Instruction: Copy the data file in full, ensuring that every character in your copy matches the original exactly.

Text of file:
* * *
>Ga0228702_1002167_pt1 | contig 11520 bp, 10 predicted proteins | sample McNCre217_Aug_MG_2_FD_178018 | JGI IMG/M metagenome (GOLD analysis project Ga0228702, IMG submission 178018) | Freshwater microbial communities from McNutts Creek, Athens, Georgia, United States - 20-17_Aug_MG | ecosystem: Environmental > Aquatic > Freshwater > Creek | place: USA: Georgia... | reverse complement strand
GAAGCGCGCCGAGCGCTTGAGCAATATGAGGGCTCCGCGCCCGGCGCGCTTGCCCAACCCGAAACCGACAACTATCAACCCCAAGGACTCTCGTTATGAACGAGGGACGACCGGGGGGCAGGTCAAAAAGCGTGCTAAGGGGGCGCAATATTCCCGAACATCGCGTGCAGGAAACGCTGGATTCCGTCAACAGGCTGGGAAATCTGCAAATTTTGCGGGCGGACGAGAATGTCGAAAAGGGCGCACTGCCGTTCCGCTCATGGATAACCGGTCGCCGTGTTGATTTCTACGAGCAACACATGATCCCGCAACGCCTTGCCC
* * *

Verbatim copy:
>Ga0228702_1002167_pt1 | contig 11520 bp, 10 predicted proteins | sample McNCre217_Aug_MG_2_FD_178018 | JGI IMG/M metagenome (GOLD analysis project Ga0228702, IMG submission 178018) | Freshwater microbial communities from McNutts Creek, Athens, Georgia, United States - 20-17_Aug_MG | ecosystem: Environmental > Aquatic > Freshwater > Creek | place: USA: Georgia... | reverse complement strand
GAAGCGCGCCGAGCGCTTGAGCAATATGAGGGCTCCGCGCCCGGCGCGCTTGCCCAACCCGAAACCGACAACTATCAACCCCAAGGACTCTCGTTATGAACGAGGGACGACCGGGGGGCAGGTCAAAAAGCGTGCTAAGGGGGCGCAATATTCCCGAACATCGCGTGCAGGAAACGCTGGATTCCGTCAACAGGCTGGGAAATCTGCAAATTTTGCGGGCGGACGAGAATGTCGAAAAGGGCGCACTGCCGTTCCGCTCATGGATAACCGGTCGCCGTGTTGATTTCTACGAGCAACACATGATCCCGCAACGCCTTGCCC